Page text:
December 2009

12/10 Center of attention

As Jim Hendry drives home on Interstate 65 from Indianapolis to Chicago Thursday, he’ll be discussing the center field options with his co-pilot. Hendry spent most of Wednesday meeting with agents for the free agent center fielders on the market, which include Scott Podsednik, Rick Ankiel, Marlon Byrd and Mike Cameron. Now, it comes down to who is the best fit for the Cubs. Who’s your pick?

— Carrie Muskat

12/9 The Ryno effect

A snowstorm was the only thing to stop the Triple-A Iowa Cubs from selling tickets on Wednesday in Des Moines. The phones started ringing immediately when word got out that Hall of Famer Ryne Sandberg would be the team’s new manager.

“Ryno has spurred some interest in us, that’s for sure,” said Iowa general manager Sam Bernabe on Wednesday.

Bernabe was in Indianapolis for the Winter Meetings, and talked to Peoria club officials about how they handled Sandberg’s first season as a Minor League manager. The media requests have started already.

“He knows what’s expected of him,” Bernabe said of Sandberg, who led the Double-A Tennessee Smokies to the Southern League championship this year.

— Carrie Muskat

12/9 Cubs notebook

The Rule 5 Draft will be held Thursday, and last year, the Cubs acquired pitcher David Patton. The team does have openings on its 40-man roster, and have identified some players they’re interested in.

“My gut feeling is we have a few people we would consider,” GM Jim Hendry said. “We won’t draft somebody just to draft somebody. If we feel there’s somebody with a realistic chance, we’d consider it.”

The Cubs were able to protect five players on their 40-man roster, but among the names who could be selected are catchers Steve Clevenger and Chris Robinson, infielder Matt Camp, and pitcher Thomas Diamond.

* Sean Marshall has done everything the Cubs have asked the last two years, and will be one of three candidates for the fifth starter spot in 2010.

“We’ll go to camp now with Marshall, [Tom] Gorzelanny and [Jeff] Samardzija competing for the fifth spot,” Hendry said. “All of them are capable of going back to the bullpen, too.”

Marshall had a 3.23 ERA in 46 relief appearances and a 5.24 ERA in his nine starts.

“It’s hard to be in that [swingman] role and he’s been around enough now to handle both,” Hendry said. “It’s not easy to bounce back and forth when your role changes.”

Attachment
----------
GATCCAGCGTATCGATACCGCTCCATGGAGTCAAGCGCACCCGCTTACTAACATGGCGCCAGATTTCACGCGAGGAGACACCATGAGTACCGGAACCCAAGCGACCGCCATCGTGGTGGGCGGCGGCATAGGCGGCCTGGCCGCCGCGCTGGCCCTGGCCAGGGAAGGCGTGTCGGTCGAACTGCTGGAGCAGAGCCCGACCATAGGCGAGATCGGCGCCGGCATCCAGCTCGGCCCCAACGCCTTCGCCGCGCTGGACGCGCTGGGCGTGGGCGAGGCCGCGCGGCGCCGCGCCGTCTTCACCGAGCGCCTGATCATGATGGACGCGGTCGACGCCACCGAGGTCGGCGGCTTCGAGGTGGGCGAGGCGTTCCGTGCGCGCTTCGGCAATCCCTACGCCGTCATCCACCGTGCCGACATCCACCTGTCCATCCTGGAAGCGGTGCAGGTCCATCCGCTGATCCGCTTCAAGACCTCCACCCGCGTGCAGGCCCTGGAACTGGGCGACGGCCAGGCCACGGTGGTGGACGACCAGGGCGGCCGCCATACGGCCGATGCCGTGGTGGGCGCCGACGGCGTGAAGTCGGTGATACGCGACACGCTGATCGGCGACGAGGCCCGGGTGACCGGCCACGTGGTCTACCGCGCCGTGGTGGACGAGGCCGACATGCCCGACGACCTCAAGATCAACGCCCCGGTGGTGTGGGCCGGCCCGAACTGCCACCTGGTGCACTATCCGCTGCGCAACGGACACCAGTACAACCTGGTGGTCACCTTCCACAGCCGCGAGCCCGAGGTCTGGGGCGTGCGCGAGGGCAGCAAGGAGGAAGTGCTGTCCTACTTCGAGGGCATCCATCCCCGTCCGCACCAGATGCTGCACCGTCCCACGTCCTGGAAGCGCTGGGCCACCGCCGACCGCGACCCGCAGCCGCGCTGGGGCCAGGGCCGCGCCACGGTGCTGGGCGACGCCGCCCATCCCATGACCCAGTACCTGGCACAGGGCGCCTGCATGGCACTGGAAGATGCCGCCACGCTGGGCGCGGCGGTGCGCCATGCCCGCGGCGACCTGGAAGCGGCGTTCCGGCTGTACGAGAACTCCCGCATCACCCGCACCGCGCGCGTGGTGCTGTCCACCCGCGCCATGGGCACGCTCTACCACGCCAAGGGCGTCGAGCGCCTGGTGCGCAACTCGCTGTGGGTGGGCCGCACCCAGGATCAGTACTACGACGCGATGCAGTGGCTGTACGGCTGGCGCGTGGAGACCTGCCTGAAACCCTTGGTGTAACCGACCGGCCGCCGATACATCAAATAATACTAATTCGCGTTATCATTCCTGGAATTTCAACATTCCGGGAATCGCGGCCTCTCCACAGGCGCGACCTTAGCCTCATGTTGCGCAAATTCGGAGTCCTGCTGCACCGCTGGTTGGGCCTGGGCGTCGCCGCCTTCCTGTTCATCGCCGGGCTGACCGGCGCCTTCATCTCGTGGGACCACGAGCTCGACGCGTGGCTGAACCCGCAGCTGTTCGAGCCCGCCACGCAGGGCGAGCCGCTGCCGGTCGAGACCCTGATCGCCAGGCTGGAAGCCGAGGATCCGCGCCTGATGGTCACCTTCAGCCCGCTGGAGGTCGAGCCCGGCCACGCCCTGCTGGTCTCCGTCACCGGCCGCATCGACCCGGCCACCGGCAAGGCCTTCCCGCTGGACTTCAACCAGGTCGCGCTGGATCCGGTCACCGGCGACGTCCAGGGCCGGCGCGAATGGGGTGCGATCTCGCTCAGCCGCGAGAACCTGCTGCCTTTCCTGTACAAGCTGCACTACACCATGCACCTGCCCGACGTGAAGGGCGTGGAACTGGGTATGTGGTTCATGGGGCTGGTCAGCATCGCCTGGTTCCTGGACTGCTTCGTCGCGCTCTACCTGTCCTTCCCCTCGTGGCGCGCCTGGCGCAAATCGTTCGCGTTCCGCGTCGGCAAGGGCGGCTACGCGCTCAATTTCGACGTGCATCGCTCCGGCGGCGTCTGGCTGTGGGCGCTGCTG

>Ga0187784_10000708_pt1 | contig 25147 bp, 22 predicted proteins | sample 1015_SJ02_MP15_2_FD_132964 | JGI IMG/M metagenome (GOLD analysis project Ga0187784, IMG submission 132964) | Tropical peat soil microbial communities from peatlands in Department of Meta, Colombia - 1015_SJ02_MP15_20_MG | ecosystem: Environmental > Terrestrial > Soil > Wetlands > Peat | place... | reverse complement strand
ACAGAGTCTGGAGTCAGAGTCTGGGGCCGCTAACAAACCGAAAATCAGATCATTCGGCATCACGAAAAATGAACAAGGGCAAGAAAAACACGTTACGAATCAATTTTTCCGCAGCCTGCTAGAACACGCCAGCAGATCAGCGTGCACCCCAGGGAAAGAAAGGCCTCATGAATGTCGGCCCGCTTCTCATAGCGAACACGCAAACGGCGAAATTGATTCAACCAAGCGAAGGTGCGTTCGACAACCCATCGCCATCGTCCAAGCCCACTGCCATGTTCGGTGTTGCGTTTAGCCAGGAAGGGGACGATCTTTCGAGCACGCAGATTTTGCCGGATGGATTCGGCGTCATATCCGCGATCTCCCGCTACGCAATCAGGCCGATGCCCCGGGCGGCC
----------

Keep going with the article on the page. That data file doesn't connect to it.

* Gary Hughes, special assistant to the general manager, was honored as Scout of the Year on Wednesday at the Winter Meetings. Hughes has spent the last 42 years working in professional baseball, and joined the Cubs in October 2002.

“He’s a special guy,” Hendry said. “A lot of people in baseball, we love the game. He takes it to a level, he loves all the people. He’s spent his life helping people get better on and off the field. That’s Gary Hughes.”

* Scouting director Tim Wilken and scout Paul Weaver both toured the Indianapolis Colts’ facility on Wednesday to look at their scouting and player evaluation techniques.

— Carrie Muskat

12/9 Spring Training

The Cubs are expected to announce next month where they could relocate for Spring Training in 2012. GM Jim Hendry has some input, but said ultimately, it will be the Ricketts family’s decision.

“There’s a lot of intangibles that, as a general manager, I don’t have a right to weigh in on,” Hendry said. “There’s going to be a huge commitment of dollars and land and things like that. Those things are way out of my realm of expertise, as they should be. Tom [Ricketts, chairman] has to do what’s best for the organization, and I don’t have any doubt he will. I think every decision he’ll make with his family will be designed for the Cubs’ future.

“My 15 years in Arizona have been outstanding and the people in Mesa have been great to us. The financial end and long-term commitment are things I’m not privy to.”

The Cubs are believed to be considering two sites in Arizona, including in Mesa, which is their current location, and two sites in Collier County near Naples, Fla.

— Carrie Muskat

12/9 The latest on Milton

The Cubs may be running out of options regarding Milton Bradley.